Mean reversion (MR) trading is a short term technique that takes advantage of a well-documented market anomaly whereby rapid short term price falls are often followed by a ‘reversion’ to the ‘mean’.
Mean reversion is a mathematical system that is also applied for stock trading and investing. The theory behind it is that a stock’s high and low prices are only temporary, and that a security’s price will tend to revert towards an average price over time. So stocks that dip down are likely to bounce back up.
Mean reversion is about identifying the trading range for a share, and then calculating the average price using fundamental data (assets, earnings..etc). Mean reversion may look to be a more scientific system of selecting share buy and sell points than charting, because exact numerical values are derived from historical data to identify the buy/sell values, rather than attempting to interpret stock market price movements using charts (charting, also referred to as technical analysis).
Of course mean reversion trading is not just as simple as buying any share that falls! If you do that, you will of course lose money! You will need to use filters that narrow the tradeable universe of shares down to those that are most likely to exhibit this momentum behaviour, and combine this with sensible risk management and exit criteria.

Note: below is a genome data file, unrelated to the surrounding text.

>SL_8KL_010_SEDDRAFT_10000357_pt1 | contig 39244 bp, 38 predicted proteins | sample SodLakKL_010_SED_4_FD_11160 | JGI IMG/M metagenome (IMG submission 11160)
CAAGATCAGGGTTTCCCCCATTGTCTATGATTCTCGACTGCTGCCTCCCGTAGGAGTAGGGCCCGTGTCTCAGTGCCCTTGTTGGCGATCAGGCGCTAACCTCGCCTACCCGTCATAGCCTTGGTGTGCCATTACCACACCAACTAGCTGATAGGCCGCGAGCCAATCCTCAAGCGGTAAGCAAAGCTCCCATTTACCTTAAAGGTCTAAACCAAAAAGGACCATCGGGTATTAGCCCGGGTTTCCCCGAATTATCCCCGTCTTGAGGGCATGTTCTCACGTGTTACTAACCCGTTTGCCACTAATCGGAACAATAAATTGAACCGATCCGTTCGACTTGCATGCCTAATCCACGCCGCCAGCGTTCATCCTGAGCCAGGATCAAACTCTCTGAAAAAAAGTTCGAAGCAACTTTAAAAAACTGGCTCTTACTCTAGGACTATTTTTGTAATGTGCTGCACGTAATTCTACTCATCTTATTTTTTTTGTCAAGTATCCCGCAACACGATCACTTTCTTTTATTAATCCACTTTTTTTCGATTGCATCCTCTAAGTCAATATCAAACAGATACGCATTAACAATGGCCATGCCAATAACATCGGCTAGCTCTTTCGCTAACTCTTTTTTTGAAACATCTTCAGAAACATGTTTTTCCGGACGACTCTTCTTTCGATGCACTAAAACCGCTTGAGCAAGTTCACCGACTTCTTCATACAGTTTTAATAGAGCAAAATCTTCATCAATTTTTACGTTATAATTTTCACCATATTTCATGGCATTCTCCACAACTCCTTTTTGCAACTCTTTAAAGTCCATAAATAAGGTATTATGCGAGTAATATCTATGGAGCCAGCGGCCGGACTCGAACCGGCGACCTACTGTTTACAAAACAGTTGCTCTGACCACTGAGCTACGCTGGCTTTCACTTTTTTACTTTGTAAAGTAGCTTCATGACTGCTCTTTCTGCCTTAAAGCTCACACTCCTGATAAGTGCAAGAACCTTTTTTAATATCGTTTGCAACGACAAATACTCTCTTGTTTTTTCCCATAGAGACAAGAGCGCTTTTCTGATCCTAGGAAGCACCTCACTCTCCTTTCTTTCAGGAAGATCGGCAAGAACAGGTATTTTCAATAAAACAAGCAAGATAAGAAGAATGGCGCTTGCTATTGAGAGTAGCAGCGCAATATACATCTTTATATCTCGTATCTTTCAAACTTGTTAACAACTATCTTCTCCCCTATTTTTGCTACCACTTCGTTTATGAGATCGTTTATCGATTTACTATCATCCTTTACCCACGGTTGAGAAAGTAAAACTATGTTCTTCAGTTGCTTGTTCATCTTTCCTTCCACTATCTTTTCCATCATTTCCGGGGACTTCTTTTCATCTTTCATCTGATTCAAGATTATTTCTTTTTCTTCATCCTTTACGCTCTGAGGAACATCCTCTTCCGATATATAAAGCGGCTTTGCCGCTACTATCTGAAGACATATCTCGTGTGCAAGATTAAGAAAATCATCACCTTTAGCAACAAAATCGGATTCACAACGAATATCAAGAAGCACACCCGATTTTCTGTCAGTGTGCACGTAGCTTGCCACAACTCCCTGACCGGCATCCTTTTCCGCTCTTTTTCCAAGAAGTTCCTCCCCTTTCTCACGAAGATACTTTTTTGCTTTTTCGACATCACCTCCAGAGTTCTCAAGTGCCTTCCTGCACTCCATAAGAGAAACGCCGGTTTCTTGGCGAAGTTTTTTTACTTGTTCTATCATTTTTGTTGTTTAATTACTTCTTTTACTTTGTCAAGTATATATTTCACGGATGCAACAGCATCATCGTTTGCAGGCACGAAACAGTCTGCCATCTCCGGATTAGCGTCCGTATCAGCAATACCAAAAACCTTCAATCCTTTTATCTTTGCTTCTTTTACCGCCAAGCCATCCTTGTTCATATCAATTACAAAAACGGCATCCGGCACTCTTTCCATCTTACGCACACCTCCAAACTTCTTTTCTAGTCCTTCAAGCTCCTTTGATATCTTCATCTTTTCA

When the stock is trading at less than the average price, the security is considered attractive for entering a ‘buy trade’, the expectation being of course that the price will rise. When the present market price is above the stock’s average price, the stock’s tendency is to fall and revert back to the mean. So in a nutshell, deviations from the average stock price are expected to revert back to the average all other things being equal.
In this strategy, traders commonly use moving averages of 50 or 100 days to establish whether a stock has overshooted or is trading short of the mean. While reporting services provide the averages, identifying the high and low prices for the study period under consideration is still necessary.
This trading strategy offers a method of picking off high probability, short term trades that usually present themselves in times of extreme market volatility. The strategy is aimed at absolute performance; it will not hold your funds in the market for long periods of time. It is focused on short term, targeted, aggressive trades. As the strategy is volatility based it is unaffected by the general trend in the market at that point in time.
When using the reversion trading strategy to trade it is very important to be careful as large dips may imply a change of fundamental factors which may not revert back to a ‘mean’. This strategy is suitable for traders with a high risk tolerance, as trades are generally taken at times of high market volatility. Frequency of trades also tends to group around these times of market volatility; mean reversion is the type of system whereby you can truly call yourself a ‘trader’.